cis K. Kane, architects. The publishers assert that being architects they are prepared to back up every profession made in the work; and that the costs of construction furnished may be relied upon. "Even in far distant places and after the lapse of years," they say, "we can still make the prices good by some change in construction or material when making the working plans and specifications." This on condition, of course, that their working plans and specifications are obtained, for which they make a special charge of from $12 to $60, according to the character of the design.
My Farm of Edgewood. By the author of "Reveries of a Bachelor." New York: Charles Scribner's Sons. Pp. 329. Price, $1.25.
"My Farm of Edgewood" is, reckoning from the day of its first appearance, twenty-one years old; but it is not an old book. The world has seen changes since it was first published. American suburban life is very different from what it was then. Agriculture has made advances, and science has been revolutionized in some of its branches. But "My Farm" is as fresh and as timely as was the first copy damp from the press; and it seems destined to live a classic. It is a pastoral, a picture of an ideal life, which is also real, seen as with a poet's eye; while, on the other side, it gives a correct vision of farm-life with its bright and dark features, abounds in graphic social sketches, and is so permeated by common sense that its suggestions are capable of being made practically applicable to the concerns of common life.
Forestry in the Mining Districts of the Ural Mountains in Eastern Russia. Compiled by John Croumbie Brown, LL. D. Edinburgh: Oliver & Boyd; Montreal: Dawson Brothers. Pp. 182.
The plan of this treatise is not essentially different from the plans of the author's previous works on the forestry of the different European states. It divides itself into two parts—forestry west and forestry east of the Ural Mountains. In the second section, besides the condition of the forests and forest exploitation, information is given on the mining enterprises of the eastern slopes of the Ural Mountains. In a curious chapter on "Abuses in Connection with the Exploitation of the Forests," revelations appear of the corruptibility of the Russian officers, and of the tricks to which they resort to enrich themselves without seeming to take bribes.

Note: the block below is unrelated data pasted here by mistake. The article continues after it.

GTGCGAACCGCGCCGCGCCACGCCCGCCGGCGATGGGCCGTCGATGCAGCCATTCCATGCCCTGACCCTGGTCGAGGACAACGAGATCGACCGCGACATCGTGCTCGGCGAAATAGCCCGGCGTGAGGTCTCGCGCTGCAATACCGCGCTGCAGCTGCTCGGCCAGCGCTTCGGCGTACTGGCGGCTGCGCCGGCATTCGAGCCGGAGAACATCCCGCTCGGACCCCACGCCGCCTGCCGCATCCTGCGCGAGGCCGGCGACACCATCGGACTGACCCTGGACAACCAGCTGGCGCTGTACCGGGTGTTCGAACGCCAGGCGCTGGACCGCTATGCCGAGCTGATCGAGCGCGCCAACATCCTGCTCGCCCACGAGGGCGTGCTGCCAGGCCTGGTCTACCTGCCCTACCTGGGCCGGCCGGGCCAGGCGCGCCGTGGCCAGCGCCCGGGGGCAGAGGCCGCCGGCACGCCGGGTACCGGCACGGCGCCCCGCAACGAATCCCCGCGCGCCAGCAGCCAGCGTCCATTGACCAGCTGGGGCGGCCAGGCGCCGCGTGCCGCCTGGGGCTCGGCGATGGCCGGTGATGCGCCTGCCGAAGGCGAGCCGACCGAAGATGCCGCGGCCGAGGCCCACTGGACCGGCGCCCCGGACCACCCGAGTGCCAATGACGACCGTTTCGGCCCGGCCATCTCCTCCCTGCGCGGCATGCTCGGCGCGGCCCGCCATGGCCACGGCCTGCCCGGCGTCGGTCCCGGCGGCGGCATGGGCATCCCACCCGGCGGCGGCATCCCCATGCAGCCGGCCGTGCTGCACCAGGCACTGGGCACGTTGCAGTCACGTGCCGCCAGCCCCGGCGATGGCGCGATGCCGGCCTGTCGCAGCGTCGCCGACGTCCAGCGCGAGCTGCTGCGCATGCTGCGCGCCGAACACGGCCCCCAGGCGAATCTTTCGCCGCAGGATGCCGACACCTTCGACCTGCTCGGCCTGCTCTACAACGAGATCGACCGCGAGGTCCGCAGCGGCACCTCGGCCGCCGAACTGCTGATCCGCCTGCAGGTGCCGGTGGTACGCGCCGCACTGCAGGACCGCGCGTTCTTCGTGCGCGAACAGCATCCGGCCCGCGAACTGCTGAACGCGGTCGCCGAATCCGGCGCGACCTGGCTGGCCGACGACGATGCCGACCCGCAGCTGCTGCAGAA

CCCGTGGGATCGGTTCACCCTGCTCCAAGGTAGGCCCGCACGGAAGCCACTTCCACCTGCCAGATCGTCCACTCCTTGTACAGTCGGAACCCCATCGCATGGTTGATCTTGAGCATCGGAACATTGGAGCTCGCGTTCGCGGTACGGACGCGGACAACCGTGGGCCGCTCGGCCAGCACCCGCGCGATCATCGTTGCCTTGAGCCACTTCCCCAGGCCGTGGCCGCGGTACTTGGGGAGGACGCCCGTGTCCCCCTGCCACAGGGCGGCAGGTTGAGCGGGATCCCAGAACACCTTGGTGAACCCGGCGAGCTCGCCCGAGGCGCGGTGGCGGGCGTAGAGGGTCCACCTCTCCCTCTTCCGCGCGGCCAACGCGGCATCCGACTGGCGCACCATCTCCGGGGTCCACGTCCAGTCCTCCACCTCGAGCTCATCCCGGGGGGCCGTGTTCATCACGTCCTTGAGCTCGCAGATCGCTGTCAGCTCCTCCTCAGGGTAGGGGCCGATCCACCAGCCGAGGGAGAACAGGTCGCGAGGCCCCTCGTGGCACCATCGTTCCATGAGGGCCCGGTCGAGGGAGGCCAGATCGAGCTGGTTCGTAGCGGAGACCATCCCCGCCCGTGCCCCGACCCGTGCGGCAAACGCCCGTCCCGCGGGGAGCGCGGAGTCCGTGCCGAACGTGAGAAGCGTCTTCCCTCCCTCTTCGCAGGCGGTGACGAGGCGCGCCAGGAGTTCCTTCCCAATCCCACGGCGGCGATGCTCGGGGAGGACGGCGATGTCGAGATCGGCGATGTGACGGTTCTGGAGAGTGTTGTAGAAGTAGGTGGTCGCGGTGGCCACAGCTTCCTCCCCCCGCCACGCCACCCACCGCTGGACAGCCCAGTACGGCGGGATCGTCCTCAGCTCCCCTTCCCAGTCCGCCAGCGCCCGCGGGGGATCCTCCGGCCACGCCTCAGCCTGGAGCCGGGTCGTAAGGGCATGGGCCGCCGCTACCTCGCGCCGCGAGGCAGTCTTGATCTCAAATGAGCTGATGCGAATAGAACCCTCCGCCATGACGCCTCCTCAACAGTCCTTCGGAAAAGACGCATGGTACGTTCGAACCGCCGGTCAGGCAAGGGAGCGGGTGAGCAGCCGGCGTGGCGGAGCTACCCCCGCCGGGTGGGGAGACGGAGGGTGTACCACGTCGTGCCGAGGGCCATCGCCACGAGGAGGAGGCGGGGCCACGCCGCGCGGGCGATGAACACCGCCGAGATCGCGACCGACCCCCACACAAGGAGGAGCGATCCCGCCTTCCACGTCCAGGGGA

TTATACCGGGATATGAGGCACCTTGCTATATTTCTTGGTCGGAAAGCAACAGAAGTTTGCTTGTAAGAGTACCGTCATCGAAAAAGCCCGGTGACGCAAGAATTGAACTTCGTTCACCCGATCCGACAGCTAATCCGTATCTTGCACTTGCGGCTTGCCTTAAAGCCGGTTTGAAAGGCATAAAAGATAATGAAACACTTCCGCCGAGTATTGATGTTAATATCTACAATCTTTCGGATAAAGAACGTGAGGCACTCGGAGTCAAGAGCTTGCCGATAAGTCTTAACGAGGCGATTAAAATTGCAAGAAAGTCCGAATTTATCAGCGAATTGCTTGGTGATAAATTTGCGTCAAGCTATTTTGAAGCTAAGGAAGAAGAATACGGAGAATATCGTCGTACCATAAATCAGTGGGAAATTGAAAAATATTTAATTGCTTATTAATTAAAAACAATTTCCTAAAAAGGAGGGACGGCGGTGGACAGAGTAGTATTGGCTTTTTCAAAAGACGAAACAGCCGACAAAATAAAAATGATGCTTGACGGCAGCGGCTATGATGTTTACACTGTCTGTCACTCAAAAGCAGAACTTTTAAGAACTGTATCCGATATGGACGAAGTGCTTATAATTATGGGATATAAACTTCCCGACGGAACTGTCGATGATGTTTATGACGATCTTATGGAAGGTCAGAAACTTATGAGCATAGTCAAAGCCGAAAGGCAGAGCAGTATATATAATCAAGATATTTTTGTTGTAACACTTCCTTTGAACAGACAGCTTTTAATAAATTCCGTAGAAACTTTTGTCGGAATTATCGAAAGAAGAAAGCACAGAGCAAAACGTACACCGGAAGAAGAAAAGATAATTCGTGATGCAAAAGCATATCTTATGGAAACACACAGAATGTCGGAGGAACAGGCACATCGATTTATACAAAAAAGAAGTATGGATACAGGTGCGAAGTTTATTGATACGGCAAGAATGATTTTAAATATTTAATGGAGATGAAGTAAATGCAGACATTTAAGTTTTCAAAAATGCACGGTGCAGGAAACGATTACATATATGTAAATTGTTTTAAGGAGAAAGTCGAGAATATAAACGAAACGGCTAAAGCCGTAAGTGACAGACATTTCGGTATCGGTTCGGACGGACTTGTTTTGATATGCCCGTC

Comprehensive Anatomy, Physiology, and Hygiene. By John C. Cutter. Philadelphia: J. B. Lippincott & Co. Pp. 376.
The author of this work, which is adapted for schools, academies, colleges, and families, is professor of Physiology and Comparative Anatomy in the Imperial College of Agriculture at Sapporo, Japan. In the instruction of his pupils, whose knowledge of English was not perfect, he was led to depend less upon the text-book and more upon dissections before the class, and upon demonstrations from an active coolie, and from microscopic preparations; and his book has grown up out of this method of teaching. It contains, together with the outlines of the principles of the science, brief directions for illustrative dissections of mammals, for elementary work with the microscope, for physiological demonstrations on the human body, and for the management of emergent cases. The effects of stimulants are treated without bias in the chapter on that subject. The effort is made to give all the information a practical direction.
N. W. Ayer and Son's American Newspaper Annual. Philadelphia: N. W. Ayer & Son. Pp. 994. Price, $3.
The "Annual" contains a carefully prepared list of all newspapers and periodicals published in the United States, the Territories, and the Dominion of Canada, with information respecting them and concerning the character, population, politics, resources, manufactures, and products of the places in which they are published, classified, arranged, and rearranged, in various ways. An idea of the composite character of our population is conveyed by the presence in the lists of nearly five double-columned pages of titles of German publications, not quite a page of French, 53 Scandinavian, 35 Spanish and Portuguese, 12 Bohemian, 11 Hollandish, 1 Italian, 3 Polish, 5 Welsh, one Irish, one Latin, and one Hungarian periodicals.